My father comes into the sittingroom where I am using the computer: ‘We are having apple identification problems’, he says as he holds up a golden delicious and a granny smith. I recognise one of the apples. It was given to me by Tegan as part of a packed lunch for my return home from Berlin a week ago on Monday. The other apple is one of his own, grown in the garden at High Easter. The alien apple has thrown him, his mind can not get round to the idea that other apples may lay in his kitchen. He has to investigate. I am glad that ‘problem’ has been solved.
The trip to visit Tegan which produced the apple was a great success. I left on friday fearing that a large strike by Deutsche Bahn would make my journey long and annoying, but the ICE only had minor discrepancies in to the normal service. A short stop in Duisburg gave me a chance to stretch my legs, I was on my way to the German capital.
I arrived in good spirits, Tegan’s flat was close to the Friedrichstrasse S/U Bahnhof around the corner from the Oranienburger Tor. The great thing about the Berliners is that all the plublicans and restauranteurs were willing to converse in German with me. This was a 180 degree turn from my last visit when everyone reverted to English straight away! All along the Oranienburger Tor where Tegan and I went looking for a place to sit down, have some food and a drink or two we encountered a remarkable group of women. Spaced out a hundred metres apart or so, all were wearing the same white coats, jeans and boots. Often on the phone, sometimes having a chat to a passer by. We did not think much of it at first, but we soon came to the conclusion that they must have been ‘ladies of the night.’ Sure enough, when we walked the same route the next afternoon they were nowhere to be seen!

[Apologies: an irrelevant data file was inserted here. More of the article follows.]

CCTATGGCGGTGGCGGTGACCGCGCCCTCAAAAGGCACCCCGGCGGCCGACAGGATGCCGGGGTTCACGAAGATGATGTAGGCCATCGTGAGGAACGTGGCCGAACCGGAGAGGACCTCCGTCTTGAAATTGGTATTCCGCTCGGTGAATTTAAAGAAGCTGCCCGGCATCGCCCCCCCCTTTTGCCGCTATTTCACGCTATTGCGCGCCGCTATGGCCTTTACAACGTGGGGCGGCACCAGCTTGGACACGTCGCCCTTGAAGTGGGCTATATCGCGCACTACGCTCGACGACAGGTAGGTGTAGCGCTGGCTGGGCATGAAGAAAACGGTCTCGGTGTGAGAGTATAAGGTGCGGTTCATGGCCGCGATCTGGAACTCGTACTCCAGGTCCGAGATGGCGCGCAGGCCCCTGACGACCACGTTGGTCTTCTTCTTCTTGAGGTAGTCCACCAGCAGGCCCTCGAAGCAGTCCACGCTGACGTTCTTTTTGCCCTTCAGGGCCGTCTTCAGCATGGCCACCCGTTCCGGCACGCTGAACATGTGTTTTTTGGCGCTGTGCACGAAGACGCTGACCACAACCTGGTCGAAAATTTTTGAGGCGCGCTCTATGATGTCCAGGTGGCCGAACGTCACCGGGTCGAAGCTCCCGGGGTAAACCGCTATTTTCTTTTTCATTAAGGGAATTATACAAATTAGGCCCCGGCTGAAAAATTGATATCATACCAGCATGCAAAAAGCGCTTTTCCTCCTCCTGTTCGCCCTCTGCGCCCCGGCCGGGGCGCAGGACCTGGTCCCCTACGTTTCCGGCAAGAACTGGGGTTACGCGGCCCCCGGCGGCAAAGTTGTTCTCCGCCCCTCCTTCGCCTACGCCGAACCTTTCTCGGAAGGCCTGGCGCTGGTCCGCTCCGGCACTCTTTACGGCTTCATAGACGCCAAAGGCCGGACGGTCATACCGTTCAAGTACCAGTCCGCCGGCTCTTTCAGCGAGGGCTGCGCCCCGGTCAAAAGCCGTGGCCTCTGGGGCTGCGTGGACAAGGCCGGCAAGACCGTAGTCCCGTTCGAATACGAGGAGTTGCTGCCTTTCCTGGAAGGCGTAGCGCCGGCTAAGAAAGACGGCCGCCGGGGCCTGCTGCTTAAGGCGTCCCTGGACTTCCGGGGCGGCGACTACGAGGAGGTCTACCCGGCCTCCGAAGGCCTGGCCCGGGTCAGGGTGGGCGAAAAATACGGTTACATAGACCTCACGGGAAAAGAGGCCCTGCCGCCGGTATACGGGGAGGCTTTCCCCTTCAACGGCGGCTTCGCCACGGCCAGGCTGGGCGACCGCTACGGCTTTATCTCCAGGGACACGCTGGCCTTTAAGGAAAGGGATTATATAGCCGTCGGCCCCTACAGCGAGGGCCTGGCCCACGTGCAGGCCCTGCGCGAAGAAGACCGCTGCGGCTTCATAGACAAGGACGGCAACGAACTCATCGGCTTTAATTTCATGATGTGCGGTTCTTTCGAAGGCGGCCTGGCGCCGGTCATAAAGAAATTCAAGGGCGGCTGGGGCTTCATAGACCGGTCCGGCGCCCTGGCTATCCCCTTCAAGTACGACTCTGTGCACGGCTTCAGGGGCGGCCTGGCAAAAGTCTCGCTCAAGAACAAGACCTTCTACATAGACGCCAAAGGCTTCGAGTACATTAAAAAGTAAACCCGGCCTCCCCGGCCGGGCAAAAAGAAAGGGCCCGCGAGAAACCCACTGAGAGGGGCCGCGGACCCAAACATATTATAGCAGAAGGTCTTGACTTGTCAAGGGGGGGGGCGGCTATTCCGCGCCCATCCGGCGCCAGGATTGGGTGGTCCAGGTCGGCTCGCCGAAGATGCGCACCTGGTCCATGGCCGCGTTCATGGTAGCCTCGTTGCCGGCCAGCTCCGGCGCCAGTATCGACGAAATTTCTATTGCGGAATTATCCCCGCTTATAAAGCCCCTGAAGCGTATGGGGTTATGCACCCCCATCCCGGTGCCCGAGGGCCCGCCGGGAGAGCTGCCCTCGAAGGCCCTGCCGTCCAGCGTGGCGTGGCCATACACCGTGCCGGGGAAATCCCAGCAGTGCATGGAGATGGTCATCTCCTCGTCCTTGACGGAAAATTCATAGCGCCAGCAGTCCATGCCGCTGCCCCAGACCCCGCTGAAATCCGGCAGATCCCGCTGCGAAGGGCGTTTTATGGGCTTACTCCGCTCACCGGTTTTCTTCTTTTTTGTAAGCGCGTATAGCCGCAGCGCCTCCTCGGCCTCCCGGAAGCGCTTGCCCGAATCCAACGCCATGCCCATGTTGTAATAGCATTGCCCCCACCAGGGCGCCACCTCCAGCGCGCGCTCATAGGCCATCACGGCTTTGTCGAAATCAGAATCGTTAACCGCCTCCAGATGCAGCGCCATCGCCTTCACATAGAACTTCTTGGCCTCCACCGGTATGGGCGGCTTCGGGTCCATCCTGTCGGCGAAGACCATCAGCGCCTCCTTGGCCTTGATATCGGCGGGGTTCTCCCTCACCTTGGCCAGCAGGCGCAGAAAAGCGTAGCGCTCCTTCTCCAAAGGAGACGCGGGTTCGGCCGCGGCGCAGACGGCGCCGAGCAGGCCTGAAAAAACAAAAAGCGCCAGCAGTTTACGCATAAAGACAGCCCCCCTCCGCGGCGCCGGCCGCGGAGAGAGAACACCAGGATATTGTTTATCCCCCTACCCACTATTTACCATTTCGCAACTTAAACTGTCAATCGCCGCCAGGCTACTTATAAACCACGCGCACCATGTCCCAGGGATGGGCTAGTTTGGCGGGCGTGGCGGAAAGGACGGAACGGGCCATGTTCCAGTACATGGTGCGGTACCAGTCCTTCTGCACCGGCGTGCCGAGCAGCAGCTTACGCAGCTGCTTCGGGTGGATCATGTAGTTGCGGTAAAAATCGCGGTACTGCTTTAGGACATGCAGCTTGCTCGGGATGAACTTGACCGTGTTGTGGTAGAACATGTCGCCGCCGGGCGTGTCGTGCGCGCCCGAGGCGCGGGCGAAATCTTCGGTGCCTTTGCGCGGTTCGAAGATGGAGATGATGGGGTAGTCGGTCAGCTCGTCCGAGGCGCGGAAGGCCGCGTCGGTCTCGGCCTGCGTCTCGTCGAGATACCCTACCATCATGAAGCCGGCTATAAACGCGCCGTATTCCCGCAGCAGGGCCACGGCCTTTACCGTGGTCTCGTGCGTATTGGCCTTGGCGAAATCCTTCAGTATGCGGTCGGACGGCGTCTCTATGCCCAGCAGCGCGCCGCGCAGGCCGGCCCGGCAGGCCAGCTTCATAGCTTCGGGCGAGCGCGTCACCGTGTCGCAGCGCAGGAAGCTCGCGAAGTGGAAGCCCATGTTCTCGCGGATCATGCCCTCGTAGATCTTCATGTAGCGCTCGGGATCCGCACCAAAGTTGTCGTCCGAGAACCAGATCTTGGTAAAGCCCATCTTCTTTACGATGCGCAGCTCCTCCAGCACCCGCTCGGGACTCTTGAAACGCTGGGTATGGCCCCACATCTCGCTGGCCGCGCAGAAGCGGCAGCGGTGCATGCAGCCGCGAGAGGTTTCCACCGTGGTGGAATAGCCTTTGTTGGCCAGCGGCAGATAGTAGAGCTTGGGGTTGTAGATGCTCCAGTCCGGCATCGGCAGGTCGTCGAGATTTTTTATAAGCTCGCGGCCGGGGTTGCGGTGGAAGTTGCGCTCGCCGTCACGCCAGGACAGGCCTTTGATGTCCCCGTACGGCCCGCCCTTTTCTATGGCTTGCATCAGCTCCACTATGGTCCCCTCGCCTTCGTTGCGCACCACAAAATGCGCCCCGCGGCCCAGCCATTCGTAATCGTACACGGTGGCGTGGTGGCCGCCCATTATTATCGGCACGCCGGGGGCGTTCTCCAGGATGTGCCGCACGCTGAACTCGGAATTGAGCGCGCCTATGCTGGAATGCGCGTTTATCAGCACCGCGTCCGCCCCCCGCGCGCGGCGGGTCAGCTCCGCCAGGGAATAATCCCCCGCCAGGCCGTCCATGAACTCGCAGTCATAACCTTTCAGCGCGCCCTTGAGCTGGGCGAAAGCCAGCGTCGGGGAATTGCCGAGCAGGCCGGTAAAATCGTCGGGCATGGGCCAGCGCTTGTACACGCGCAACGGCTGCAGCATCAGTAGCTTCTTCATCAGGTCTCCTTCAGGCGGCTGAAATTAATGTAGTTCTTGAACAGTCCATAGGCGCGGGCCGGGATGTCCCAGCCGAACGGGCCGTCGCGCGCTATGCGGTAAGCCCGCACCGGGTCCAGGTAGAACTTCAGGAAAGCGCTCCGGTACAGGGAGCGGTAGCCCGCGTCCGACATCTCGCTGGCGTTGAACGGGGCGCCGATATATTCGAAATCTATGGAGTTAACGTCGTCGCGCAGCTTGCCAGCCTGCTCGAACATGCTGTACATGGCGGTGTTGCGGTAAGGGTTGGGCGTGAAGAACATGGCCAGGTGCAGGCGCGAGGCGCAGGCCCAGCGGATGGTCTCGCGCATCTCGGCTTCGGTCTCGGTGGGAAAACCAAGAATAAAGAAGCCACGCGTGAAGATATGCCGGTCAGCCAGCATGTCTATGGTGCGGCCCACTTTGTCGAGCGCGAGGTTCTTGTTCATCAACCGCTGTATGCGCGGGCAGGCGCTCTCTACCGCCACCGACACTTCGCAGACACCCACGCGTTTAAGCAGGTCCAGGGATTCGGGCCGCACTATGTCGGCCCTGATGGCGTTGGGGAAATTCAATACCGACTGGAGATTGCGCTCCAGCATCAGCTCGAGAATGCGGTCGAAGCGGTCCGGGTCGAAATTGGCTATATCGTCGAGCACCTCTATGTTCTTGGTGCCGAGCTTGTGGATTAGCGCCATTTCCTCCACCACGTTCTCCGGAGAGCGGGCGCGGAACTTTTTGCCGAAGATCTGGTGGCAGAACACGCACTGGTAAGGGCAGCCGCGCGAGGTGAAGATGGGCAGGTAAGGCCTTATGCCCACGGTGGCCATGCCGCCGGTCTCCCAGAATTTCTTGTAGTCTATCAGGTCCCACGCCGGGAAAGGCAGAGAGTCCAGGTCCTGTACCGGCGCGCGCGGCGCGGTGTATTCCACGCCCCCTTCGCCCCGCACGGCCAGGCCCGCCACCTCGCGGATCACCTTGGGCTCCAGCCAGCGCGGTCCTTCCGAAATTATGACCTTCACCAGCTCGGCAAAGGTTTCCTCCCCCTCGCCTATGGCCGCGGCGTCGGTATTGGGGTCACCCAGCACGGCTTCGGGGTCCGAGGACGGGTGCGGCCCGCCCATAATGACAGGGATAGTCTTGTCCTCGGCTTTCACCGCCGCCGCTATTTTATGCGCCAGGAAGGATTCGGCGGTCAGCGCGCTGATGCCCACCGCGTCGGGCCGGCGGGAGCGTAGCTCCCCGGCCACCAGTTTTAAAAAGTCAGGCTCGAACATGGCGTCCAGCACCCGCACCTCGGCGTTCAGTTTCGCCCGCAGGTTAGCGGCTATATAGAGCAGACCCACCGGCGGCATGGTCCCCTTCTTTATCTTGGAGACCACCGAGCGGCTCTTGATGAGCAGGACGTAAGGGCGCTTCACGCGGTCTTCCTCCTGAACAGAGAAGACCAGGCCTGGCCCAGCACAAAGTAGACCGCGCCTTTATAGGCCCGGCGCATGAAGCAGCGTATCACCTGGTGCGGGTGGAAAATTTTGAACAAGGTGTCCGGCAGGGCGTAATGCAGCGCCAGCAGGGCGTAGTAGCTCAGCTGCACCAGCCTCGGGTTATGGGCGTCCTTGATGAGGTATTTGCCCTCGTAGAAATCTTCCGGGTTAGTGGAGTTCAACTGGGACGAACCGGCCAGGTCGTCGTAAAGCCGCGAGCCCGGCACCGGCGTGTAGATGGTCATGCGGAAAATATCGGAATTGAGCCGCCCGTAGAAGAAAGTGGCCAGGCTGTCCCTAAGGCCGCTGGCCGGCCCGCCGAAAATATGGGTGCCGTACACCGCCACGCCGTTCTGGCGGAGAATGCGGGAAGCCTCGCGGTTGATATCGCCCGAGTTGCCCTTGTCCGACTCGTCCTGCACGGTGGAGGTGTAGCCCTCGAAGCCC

We did not try to pack in alot of tourism that weekend, we both just wanted to be as relaxed as possible. after all I had come to visit Tegan, not run around Berlin in search of sights to see. The highlight of my trip was to be a museum nonetheless. The ‘Charité’ or Berliner Medisches Museum offered a history of medical science. Miss Tegan and I only went for two things though: Deformed embrios and tumors in the specimen room! According to the brochure it was a bone chilling experience. Bones were indeed chilled as we walked past the jars of ‘mega colons’ and mangled babies with brains growing on the outside of the skull.
The next day was slightly more standard as we went to see the holocaust memorial. That much discussed collection if slabs was really rather fun to walk around in. It did not have me reflecting the horrors of genocide. It was one big photo opportunity.
We then took a walk through the Spandauer Vorstadt. A very quaint, very well redevelloped area, in no way reminding you of the song Gold, or Ballet for that matter. We saw WWII bullet holes and an ‘all wood toy shop’. The next morning it was time for my departure. I was given two cheese sandwiches and an apple…